You might prefer an angel investor who is a business partner, helps your company grow and contributes to its success, rather than one who is just looking for a return on their investment. Some angel investors may demand a significant ownership position and you may end up selling more of the company than you had planned. Angel investors often form “angel groups”, in which they evaluate companies and invest together, pooling resources to make larger investments. The Angel Resource Institute, a non-profit organization that provides education and information on best practices in the field of angel investing.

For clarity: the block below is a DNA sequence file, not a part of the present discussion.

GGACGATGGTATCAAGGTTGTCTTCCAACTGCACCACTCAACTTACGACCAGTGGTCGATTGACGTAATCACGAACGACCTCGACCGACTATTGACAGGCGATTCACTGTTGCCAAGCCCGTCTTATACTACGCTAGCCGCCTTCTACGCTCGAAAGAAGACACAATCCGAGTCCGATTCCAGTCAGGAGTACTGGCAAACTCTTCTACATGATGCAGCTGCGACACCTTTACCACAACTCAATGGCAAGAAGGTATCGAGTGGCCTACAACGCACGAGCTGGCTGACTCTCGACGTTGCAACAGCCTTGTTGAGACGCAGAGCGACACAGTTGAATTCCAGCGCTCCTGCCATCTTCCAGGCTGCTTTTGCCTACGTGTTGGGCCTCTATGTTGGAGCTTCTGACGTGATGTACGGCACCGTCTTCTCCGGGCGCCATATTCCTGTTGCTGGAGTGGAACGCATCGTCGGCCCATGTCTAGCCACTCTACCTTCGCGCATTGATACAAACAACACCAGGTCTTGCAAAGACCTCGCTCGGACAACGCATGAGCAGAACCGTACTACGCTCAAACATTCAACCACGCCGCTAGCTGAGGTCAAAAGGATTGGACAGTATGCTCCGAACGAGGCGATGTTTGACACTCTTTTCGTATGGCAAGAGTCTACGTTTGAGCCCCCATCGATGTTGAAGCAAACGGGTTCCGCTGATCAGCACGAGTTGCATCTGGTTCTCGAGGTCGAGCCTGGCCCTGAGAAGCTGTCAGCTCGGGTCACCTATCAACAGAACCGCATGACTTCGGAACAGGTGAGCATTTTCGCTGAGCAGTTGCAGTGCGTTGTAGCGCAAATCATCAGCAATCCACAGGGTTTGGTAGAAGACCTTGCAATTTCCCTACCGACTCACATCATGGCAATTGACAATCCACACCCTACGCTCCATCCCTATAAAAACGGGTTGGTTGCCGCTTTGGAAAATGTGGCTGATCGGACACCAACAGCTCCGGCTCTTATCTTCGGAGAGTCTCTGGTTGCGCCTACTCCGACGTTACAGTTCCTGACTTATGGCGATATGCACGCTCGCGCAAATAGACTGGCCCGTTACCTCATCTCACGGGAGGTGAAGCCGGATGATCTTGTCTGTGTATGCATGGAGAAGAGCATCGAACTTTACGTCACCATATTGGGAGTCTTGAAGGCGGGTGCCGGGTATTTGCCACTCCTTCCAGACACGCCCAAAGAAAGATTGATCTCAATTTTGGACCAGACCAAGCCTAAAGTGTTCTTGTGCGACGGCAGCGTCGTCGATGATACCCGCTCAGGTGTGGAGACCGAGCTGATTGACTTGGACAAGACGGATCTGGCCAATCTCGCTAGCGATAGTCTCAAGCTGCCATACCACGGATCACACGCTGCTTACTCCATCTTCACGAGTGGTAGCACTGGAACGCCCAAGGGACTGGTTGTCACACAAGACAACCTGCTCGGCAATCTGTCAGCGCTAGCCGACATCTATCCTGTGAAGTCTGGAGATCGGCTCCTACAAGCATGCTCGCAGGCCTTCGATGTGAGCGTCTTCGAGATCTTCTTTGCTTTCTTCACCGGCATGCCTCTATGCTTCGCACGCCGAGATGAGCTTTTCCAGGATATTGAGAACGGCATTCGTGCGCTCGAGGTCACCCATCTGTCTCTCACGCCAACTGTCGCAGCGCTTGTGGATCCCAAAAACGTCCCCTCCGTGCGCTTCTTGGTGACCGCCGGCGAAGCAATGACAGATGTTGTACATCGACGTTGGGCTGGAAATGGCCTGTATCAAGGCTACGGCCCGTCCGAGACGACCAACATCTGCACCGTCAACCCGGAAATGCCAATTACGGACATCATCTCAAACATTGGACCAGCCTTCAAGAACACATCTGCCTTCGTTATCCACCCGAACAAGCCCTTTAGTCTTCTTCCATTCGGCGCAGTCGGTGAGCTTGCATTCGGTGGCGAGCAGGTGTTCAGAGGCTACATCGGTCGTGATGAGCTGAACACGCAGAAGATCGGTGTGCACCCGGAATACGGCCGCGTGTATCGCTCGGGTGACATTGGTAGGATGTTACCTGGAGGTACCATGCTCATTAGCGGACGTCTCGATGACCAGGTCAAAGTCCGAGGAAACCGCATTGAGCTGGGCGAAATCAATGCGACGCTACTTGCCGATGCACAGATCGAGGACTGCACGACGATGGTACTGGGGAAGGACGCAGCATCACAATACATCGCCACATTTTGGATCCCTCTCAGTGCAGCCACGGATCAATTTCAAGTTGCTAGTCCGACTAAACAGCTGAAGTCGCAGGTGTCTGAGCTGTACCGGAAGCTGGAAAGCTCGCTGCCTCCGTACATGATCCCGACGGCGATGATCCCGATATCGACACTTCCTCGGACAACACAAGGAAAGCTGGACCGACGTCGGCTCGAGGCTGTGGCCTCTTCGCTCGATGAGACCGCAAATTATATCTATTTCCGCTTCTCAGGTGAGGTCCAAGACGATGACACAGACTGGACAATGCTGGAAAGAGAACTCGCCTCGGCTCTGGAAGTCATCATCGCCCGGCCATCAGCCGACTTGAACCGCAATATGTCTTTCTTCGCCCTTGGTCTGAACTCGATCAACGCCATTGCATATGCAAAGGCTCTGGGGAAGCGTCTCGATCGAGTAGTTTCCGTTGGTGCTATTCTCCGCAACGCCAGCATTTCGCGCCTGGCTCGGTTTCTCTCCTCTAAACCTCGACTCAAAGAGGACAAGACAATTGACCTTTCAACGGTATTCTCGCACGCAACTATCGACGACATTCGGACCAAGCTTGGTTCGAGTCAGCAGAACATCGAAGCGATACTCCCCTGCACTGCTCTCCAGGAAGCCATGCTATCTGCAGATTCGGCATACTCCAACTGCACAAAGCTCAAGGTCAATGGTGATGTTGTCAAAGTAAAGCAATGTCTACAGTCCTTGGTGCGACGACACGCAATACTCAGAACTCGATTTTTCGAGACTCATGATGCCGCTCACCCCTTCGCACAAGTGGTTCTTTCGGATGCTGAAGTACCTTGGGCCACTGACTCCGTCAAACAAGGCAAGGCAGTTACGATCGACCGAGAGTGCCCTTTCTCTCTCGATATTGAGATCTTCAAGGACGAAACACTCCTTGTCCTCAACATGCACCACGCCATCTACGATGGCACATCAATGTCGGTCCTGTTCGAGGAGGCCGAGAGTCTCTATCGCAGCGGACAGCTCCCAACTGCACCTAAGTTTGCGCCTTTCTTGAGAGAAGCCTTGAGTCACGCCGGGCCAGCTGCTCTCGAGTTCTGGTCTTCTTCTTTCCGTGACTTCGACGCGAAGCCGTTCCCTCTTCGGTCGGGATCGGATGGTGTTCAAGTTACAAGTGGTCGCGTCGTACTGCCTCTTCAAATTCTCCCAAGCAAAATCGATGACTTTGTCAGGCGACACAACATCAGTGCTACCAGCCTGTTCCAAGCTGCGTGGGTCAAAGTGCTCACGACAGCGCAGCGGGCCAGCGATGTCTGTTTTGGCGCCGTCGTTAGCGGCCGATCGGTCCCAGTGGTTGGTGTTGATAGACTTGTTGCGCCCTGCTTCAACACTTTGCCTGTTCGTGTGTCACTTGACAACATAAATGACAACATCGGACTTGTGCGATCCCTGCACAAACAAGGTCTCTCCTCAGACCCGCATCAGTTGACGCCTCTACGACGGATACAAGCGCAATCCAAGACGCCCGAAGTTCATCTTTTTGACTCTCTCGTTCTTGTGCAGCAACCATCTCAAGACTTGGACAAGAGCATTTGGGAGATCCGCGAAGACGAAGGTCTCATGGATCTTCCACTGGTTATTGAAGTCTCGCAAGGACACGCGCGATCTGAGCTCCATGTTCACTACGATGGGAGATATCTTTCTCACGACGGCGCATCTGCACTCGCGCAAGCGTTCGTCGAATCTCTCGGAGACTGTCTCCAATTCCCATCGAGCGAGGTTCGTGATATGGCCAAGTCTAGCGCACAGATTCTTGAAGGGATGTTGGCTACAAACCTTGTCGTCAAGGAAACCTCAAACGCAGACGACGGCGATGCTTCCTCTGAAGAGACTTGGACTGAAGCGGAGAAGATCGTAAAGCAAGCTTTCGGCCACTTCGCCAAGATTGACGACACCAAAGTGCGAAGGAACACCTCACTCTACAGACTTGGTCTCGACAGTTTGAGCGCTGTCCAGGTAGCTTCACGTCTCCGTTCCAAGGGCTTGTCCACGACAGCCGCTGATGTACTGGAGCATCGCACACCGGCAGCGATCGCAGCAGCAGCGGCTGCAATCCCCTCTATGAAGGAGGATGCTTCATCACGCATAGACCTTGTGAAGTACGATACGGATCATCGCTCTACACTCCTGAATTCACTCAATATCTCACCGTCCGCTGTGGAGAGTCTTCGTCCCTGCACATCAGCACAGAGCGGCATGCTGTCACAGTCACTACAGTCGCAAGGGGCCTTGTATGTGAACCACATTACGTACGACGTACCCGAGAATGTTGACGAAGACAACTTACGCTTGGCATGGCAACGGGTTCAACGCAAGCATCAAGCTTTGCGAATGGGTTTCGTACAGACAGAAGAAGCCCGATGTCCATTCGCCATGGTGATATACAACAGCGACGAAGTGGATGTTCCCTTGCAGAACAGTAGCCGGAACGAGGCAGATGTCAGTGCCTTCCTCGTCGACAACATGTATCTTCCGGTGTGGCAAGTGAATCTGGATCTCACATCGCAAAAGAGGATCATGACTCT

Angel investors are generally interested in high-growth, high-potential start-ups that can earn several times their original investment. Angel investors can invest even if a company cannot obtain funding from a bank or financial institution. Even if you think your company offers exceptional growth potential or a game-changing product, angel investors may still reject your proposal. An angel investor usually provides capital in exchange for shares (company shares) or convertible debt, which is a loan that can be converted into equity at a later date.